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Independent Director Policy: The Need for Holistic Training Over Rigid Eligibility Criteria

The Existing Proficiency Self-Assessment Test: A Misguided Initiative?


The Ministry of Corporate Affairs (MCA) recently launched a proficiency self-assessment test for independent directors. This initiative aims to deepen their understanding of technical subjects such as securities, corporate law, and basic accounting principles. While this move may appear productive on the surface, it is unlikely to significantly enhance the quality and efficacy of boards in India.


Notably, the test seems to operate under the presumption that a stronger grasp of technical knowledge will lead to better decision-making. However, recent corporate failures suggest otherwise. High-profile cases like IL&FS and CG Power — both marked by significant corporate governance lapses — serve as stark reminders that it takes more than just technical know-how to guide a company effectively.

Independent Director Training

Unpacking the Recent Failures: A Lack of Fiduciary Responsibility?


In fact, these high-profile corporate debacles have brought to light the pressing need for directors to fully understand and execute their fiduciary responsibilities. Despite boasting well-established directors, these boards have failed in this crucial aspect of corporate governance. It's a troubling trend that extends beyond these failures and raises questions about governance practices even in well-established companies.


Whether it's shareholders voting against remuneration resolutions, whistleblower letters bypassing company protocols to reach the regulator directly, or related party transactions defeated centrally, these developments indicate a troubling disconnect. Clearly, there's a need to address these issues and improve trust in our corporate boards, but will the proficiency test help in this regard?


The Proficiency Test: An Overlap or a Solution?


The proficiency test seems to overlap with existing familiarization programs that are already being conducted by companies in line with the Companies Act 2013. These programs aim to provide continuing professional education to directors, keeping them updated on the latest in business and regulation. However, with the introduction of the proficiency test, there seems to be more focus on creating an eligibility criterion than on actual training.


The Challenge with a Hasty Decision and a Narrow Target Audience

The implementation of the proficiency test seems hasty and may invite difficulties. The timeline from the October 22 notification to the launch date of December 1 leaves less than two months for the panel to create and implement an online test. This could lead to delays or rushed execution, neither of which are desirable for an initiative of this magnitude.

Another concern is the limited scope of the target audience. The test is designed for independent directors with less than ten years of board or Key Management Personnel (KMP) experience. This excludes directors with less than ten years of aggregate work experience, many of whom are born into promoter families and do not classify as independent directors.


The Overarching Need for Focused and Holistic Training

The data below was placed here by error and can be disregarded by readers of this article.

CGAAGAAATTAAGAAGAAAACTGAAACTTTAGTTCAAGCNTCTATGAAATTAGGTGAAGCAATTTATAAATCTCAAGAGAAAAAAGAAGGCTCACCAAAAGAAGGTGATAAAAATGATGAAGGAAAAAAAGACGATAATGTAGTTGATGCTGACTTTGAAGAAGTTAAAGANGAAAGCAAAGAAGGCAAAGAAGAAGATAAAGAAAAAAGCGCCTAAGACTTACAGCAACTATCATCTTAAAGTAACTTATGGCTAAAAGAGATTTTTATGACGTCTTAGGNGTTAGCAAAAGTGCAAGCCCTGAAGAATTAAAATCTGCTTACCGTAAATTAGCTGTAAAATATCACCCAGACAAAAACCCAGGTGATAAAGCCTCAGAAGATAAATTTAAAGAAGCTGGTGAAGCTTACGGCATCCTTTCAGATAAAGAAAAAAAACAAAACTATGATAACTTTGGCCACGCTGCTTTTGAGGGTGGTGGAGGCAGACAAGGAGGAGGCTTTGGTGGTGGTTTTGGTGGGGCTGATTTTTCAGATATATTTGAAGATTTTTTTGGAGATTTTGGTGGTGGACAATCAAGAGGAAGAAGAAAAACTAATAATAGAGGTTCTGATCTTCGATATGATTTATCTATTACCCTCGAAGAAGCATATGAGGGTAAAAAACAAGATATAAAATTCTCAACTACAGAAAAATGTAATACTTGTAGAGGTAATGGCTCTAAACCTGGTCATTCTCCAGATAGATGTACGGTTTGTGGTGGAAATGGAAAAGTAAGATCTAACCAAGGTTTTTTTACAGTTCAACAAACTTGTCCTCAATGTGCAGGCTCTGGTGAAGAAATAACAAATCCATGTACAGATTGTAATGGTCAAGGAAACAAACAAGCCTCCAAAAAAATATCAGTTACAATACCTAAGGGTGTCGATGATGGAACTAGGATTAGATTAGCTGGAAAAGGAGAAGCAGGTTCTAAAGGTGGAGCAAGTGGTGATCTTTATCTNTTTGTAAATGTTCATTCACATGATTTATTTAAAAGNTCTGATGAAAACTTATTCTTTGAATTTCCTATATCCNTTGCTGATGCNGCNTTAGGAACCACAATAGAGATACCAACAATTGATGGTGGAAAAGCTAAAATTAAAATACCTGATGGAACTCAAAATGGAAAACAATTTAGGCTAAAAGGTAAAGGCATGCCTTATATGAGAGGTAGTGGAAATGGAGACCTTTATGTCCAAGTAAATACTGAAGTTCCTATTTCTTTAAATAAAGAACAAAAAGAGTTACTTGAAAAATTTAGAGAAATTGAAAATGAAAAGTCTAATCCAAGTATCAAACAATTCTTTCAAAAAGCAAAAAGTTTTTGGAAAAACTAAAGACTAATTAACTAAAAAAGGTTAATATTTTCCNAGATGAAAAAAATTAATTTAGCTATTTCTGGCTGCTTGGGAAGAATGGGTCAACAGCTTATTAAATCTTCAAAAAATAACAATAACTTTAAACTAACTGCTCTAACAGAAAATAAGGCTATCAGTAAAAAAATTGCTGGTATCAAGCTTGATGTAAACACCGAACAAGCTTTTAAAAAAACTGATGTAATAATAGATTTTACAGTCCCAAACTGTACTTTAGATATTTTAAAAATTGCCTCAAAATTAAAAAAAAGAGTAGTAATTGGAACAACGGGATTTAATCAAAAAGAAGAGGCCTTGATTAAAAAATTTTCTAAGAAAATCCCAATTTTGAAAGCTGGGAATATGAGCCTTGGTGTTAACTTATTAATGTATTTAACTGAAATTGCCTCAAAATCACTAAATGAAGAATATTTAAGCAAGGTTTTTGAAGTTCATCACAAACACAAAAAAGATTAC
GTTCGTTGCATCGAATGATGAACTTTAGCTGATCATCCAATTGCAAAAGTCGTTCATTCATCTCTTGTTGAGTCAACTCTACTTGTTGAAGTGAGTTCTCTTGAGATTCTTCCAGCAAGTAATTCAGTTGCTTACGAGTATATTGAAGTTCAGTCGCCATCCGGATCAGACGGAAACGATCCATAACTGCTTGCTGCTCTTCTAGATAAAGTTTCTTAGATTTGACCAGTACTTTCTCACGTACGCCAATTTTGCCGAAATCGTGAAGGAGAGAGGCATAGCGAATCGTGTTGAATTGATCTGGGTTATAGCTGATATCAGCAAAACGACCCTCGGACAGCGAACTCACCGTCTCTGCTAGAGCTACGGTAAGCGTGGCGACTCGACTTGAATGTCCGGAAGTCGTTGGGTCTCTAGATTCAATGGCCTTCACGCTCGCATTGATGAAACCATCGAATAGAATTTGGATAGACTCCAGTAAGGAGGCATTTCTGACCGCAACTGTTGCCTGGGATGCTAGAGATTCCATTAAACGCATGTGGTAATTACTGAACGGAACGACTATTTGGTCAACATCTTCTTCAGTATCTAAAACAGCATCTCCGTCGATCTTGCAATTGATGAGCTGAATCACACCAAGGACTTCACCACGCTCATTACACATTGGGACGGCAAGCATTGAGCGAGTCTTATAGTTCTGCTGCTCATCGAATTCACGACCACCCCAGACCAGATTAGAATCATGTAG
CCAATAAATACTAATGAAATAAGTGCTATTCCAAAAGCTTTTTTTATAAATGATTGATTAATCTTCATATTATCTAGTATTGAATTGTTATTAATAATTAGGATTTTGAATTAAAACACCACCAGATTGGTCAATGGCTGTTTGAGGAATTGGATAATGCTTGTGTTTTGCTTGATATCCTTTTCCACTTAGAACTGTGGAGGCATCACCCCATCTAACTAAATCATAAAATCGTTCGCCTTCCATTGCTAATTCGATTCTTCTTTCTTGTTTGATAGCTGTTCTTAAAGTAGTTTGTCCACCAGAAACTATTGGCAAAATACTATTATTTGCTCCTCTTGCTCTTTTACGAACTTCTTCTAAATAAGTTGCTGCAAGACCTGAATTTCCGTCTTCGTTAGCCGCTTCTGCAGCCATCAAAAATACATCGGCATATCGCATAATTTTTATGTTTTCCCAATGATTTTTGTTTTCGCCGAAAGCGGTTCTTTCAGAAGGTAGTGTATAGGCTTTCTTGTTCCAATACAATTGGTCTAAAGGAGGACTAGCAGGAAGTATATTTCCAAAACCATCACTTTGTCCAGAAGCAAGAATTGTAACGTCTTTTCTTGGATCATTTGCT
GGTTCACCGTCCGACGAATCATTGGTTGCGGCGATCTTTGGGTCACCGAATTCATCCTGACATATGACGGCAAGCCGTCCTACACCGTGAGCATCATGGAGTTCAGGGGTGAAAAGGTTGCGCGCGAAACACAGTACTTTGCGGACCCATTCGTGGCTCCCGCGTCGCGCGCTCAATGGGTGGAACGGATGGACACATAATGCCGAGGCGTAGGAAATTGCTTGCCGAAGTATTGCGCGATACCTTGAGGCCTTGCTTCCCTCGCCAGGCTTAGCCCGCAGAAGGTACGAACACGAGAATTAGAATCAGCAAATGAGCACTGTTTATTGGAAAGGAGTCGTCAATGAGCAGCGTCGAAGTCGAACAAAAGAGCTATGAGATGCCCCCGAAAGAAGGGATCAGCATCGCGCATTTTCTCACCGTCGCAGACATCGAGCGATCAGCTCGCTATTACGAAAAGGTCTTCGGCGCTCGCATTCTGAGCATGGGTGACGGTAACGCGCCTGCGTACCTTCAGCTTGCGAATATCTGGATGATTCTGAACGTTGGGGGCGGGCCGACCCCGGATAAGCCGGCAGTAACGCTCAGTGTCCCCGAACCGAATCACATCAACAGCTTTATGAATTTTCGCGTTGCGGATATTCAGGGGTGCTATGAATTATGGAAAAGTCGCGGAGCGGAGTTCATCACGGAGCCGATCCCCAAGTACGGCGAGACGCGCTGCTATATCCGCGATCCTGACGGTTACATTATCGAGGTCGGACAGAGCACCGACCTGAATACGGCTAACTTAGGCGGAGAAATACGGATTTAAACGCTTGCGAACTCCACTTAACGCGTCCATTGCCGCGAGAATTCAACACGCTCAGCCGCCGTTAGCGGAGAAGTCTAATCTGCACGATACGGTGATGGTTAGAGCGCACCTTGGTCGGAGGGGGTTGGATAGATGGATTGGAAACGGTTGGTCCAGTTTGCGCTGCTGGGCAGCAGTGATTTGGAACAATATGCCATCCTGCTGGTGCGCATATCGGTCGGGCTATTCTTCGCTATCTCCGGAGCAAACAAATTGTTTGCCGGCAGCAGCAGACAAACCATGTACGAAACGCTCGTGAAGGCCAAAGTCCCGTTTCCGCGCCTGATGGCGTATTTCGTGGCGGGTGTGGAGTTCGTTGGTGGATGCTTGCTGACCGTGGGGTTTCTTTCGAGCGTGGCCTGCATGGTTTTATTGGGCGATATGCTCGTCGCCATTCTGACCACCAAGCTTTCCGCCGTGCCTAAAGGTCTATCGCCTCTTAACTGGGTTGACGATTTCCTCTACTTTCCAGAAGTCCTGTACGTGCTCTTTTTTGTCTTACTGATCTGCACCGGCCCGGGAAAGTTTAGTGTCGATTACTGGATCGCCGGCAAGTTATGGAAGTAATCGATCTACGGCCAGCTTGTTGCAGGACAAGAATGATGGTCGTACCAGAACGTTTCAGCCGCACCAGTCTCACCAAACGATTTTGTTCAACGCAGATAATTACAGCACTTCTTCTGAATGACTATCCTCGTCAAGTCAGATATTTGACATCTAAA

While the proficiency test might add some value, its one-time nature and overlap with existing familiarization programs might limit its overall effectiveness. A more beneficial approach would be to develop continuous, in-depth training programs for independent directors.


Training: A Shift from Legal Compliance to Stakeholder-Centric Decision Making

Effective training should move beyond just ensuring compliance with the law. After all, companies have dedicated legal teams for that. Instead, training should focus on preparing directors to make decisions that best serve all stakeholders. This involves a delicate balance between what is legally right and what is the right decision for the company and its stakeholders.


The proficiency test, while helpful in assessing basic knowledge, may not provide the necessary training to navigate this complex terrain. The MCA would do well to rethink its approach. While the proficiency test may serve as a basic eligibility check, focusing on providing effective, continuous training to directors will likely have a far greater impact on board quality and, in turn, on corporate governance in India.


The Future of Independent Director Training

In the face of an evolving business landscape and increasingly complex corporate challenges, it's essential that our independent directors are not just technically proficient, but also capable of making balanced, strategic decisions. This is possible only through continuous, comprehensive, and holistic training.


After all, the role of an independent director goes beyond ticking the boxes – it involves ensuring a balance between compliance and decision-making in the best interest of all stakeholders. Let's equip them with the right tools to fulfill this critical role effectively.


Our Directors’ Institute- World Council of Directors can help you accelerate your board journey by training you on your roles and responsibilities to be carried out in an efficient manner helping you to make a significant contribution to the board and raise corporate governance standards within the organization.


Our ESG Expert certification will help you to amplify your understanding of corporate governance in a detailed manner paving the way for you to become a globally recognized ESG leader.

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